Rob Zombie’s Firefly Family is back! 3 From Hell, the followup to 2010’s The Devil’s Rejects is in select theatres now, and has already become another divisive film in the director’s catalog of contention. Without burying the lead, I’m just going to come right out and say: I really liked this movie, and I hope you do to.

3 From Hell chronicles the Firefly Family‘s capture, their highly publicized conviction, and ensuing carnage when they cut-and-run death row. 3 From Hell also introduces half-brother Winslow Foxworth Coltrane (a.k.a. “The Midnight Wolfman“) played by Richard Brake (31) who’s sadistic smile has cemented him as a Rob Zombie regular. With the help of Winslow The Three are free and on the run again! They run amok and strike fear into the heart of America, but will there ever be peace for these psychopaths or will they simply wander the earth as devils, bouncing from massacre to massacre? Can any place be called home again after their safe-haven was burned to the ground, (rightfully) cursed to live as rejects of society?


3 From Hell is the unnatural evolution of The Firefly Family, crystallizing these psychos as the stuff of American Legend.”


The trio give zero f*cks for human life and it’s well on display in The Three‘s brutal exploits. Otis, our Manson of Ceremonies, is maybe a little sillier than we’re used to but that doesn’t stop him from carving up faces and killing innocent victims in front of their loved ones. His character always puffed his chest out at the biggest, baddest sombitch in the room (See: Sid Haig) but there’s a laid back familiarity with Winslow that make the two feel like old pals busting each other’s chops. It’s a little weird, but in a way they’re equals and their humor is matched by a sadistic lack of emotions. The Midnight Wolfman especially was a character I expected to roll my eyes into oblivion over but sat shook in my seat when traits played for yuks were brought back and weaponized for a moment that was colder than the sub-zero air conditioning punishing my body.


Nightmare on Film Street is an independent outlet. All of our articles are FREE to read and enjoy, without limits. If you’re enjoying this article, consider joining our fiend club on Patreon for only a couple-a bucks a month!

nightmare on film street fiend club button

I’m sure by now you’ve gathered that the absence of Captain Spaulding in trailers and promos is not just for dramatic effect. We all scratched our heads a little bit when the words 3 FROM HELL appeared above a Bill Moseley, a Sheri Moon Zombie, and a Not Sid Haig but it was always unfair of us to assume that the legendary cult actor would remain a young man forever. His career has is monumental to the Grindhouse crowd and I’m sure if he were able, Haig would have been on set every gattdamn day. Which is really sad, because moments in the film (specifically the introduction of a bargain basement party clown) seemed tailor made for Spaulding but now, read more as a f*ck you! to your expectations for the film and the silent, but bubbling, gripes you have about his absence.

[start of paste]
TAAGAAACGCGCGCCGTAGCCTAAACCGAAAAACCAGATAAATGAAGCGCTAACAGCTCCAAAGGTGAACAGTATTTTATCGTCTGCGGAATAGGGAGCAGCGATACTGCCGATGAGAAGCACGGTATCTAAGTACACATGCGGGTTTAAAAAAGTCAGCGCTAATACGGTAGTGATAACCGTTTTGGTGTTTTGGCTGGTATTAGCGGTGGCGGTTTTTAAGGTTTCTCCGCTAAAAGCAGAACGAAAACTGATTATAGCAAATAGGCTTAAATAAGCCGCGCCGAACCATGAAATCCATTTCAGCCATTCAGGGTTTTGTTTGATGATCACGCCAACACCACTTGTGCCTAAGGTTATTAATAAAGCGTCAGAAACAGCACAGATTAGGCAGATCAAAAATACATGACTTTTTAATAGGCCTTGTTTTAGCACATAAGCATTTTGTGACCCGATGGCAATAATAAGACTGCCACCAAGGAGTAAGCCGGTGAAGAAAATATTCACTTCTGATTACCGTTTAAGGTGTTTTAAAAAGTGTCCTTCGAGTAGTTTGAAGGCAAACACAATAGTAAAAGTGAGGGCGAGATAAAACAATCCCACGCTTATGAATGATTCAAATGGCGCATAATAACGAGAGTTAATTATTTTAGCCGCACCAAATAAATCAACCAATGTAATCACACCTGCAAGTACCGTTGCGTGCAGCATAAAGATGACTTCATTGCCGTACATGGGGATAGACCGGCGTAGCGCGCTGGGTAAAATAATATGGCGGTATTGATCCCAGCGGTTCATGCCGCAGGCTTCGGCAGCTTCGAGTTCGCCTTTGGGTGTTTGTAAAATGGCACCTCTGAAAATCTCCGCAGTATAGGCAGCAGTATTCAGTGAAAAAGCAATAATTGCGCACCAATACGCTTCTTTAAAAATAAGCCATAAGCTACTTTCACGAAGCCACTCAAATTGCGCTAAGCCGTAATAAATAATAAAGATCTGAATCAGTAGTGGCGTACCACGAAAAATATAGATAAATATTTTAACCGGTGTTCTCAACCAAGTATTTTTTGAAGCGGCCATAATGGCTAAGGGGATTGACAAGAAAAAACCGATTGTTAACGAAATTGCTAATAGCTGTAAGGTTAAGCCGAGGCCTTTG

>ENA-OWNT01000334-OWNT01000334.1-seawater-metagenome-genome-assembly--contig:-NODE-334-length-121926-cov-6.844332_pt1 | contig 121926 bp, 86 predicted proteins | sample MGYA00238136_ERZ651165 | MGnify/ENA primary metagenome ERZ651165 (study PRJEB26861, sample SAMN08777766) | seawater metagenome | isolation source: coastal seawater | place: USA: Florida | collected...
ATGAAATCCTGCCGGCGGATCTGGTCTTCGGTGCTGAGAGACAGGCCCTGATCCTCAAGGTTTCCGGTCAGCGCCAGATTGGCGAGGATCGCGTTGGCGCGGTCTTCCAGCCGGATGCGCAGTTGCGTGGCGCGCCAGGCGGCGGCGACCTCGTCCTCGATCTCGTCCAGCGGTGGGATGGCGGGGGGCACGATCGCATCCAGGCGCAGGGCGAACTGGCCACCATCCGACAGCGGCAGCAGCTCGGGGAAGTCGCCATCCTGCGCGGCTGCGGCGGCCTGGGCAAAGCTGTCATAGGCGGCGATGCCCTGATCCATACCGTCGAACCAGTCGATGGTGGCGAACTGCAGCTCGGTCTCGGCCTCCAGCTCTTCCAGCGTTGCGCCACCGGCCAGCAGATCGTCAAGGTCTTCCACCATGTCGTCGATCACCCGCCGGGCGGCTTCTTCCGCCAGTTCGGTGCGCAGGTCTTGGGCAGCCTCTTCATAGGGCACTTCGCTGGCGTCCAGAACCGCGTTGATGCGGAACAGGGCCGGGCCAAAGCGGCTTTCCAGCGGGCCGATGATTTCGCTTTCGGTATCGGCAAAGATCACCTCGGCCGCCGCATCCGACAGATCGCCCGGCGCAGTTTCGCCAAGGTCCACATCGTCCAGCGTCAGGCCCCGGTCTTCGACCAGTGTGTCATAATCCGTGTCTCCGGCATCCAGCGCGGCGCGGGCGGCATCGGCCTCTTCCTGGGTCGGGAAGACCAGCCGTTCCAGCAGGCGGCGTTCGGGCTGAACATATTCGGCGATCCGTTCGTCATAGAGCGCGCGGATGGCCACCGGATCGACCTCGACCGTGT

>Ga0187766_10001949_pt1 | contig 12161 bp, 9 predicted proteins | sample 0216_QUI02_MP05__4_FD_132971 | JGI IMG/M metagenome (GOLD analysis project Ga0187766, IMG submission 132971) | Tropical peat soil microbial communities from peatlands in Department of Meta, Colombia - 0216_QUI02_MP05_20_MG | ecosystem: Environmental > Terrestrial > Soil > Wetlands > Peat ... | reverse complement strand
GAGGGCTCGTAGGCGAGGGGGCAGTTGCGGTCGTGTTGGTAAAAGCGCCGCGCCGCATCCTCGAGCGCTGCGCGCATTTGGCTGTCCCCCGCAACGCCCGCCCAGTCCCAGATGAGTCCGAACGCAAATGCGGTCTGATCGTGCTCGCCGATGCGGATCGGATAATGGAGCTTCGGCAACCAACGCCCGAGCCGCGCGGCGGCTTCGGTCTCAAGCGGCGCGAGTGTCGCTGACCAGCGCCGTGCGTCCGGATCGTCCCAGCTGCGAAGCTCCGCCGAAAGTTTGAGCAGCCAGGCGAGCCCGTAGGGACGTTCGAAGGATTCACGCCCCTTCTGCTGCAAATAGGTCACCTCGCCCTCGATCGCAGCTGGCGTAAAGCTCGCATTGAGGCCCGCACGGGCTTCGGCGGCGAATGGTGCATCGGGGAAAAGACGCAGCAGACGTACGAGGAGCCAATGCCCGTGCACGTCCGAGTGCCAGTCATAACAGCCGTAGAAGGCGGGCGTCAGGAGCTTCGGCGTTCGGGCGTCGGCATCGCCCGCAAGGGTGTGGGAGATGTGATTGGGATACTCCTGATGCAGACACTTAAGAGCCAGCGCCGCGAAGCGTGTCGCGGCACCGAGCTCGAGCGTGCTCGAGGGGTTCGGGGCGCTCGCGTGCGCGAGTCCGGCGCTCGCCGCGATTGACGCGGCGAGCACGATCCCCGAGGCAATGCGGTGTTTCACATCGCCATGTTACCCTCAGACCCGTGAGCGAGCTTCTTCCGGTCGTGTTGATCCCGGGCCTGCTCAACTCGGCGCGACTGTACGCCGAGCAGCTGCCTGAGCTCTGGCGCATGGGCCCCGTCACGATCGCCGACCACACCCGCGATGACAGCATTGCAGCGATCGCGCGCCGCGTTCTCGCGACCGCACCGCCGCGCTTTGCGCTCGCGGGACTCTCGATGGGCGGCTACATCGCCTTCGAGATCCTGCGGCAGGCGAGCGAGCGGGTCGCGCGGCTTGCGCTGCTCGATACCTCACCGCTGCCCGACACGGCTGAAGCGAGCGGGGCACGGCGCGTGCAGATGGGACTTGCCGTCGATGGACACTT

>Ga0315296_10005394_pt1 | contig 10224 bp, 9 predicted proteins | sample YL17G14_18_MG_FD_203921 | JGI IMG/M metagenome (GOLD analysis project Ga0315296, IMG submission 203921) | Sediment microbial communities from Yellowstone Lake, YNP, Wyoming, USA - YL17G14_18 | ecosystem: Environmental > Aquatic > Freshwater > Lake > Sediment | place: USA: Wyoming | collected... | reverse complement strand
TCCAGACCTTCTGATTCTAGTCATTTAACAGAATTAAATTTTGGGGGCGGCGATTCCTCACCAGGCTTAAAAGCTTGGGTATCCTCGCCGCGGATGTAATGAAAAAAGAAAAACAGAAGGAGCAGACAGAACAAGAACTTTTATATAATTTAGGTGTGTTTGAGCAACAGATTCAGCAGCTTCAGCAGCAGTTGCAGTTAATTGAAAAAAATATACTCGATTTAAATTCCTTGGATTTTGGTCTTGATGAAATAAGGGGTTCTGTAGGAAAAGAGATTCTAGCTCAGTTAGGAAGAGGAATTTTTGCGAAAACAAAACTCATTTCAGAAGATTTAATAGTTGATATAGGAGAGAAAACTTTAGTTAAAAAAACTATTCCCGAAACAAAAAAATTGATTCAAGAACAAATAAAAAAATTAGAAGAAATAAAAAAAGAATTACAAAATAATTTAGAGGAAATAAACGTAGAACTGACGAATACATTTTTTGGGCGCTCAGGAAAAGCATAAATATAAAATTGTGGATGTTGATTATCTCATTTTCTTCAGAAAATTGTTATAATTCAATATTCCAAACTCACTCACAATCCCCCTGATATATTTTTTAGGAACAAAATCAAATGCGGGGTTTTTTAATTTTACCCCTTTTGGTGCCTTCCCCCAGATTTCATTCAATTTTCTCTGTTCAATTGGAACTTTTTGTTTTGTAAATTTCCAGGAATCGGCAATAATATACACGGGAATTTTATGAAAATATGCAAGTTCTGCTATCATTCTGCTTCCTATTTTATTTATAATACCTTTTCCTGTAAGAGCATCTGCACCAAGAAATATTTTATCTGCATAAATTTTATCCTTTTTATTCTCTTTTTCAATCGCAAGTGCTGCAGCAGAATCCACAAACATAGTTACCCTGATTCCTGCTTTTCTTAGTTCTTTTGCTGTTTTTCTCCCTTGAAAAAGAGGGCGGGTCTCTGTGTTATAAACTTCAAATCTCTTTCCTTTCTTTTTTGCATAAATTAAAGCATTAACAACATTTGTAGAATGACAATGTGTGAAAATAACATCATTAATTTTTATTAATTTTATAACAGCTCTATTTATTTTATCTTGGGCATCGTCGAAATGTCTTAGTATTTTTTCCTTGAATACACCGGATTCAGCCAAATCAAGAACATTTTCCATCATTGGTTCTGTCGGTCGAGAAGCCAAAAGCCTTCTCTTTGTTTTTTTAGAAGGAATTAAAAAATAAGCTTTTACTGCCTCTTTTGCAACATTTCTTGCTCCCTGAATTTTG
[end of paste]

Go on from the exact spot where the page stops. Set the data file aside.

3 From Hell is the unnatural evolution of The Firefly Family, crystallizing these psychos as the stuff of American Legend. The world of the film sees them as modern folklore. It would have been just as believable (and suitable) if they escaped prison by lassoing a tornado! And that evolution also exists in the story itself. The movie begins a Women in Prison film before shedding it’s shackles and becoming Helter Skelter-sploitation (surprise, surprise Mr. Zombie sir) at which point it crosses the border and becomes Butch Cassidy and The Sundance Killers…and I’m kind of all about that. I don’t know if it was because I drove 1600 miles from Toronto to Texas, or because I saw it on a double bill with The Devil’s Rejects, or because I just happened to watch The Texas Chainsaw Massacre while eating breakfast that morning, but I could not help but love the madness of this movie.

Here’s the thing; We were all blown away by The Devil’s Rejects because it was so unlike House of 1000 Corpses. So why should we expect Zombie to do anything but break away and make something unlike The Devil’s Rejects with 3 From Hell? Fans were outraged when Tobe Hooper’s Texas Chainsaw Massacre 2 was released and here we are now celebrating the crowd-defying genius of a filmmaker that refused to pander to his audience. Though the movie borrows elements from the two films that preceded it, you will not find what you are looking for in 3 From Hell if you go in expecting The Devil’s Rejects.


“…you will not find what you are looking for in 3 From Hell if you go in expecting The Devil’s Rejects.”


I’ll level with you though- the criticisms you are hearing about this movie are mostly true. It’s an ugly film. It’s brutal from start to finish, and if you came looking for a closing-of-the-book on the Firefly Family story, you will not find it here. There are very few moments, if any, where you are cheering for these people to succeed. The Firefly Family does not deserve a happy ending and, unearned or not, that Tall Tale status does seem to give them a superhero level of mortality. The story arc ended before this movie began, and that’s a bummer because 3 From Hell does little to add to their overarching story but the film tries to tell you as often as it can to leave the past in the past, focus on the now, and accept what is in front of you as another blood-soaked entry in the saga of the Firefly Family.

3 From Hell is in select theatres now and will be available on blu-ray and dvd October 14, 2019. If you had a chance to see the new Rob Zombie film in the limited release, let us know what you thought on Twitter, in the Nightmare on Film Street Subreddit, and on Facebook in the Horror Movie Fiend Club!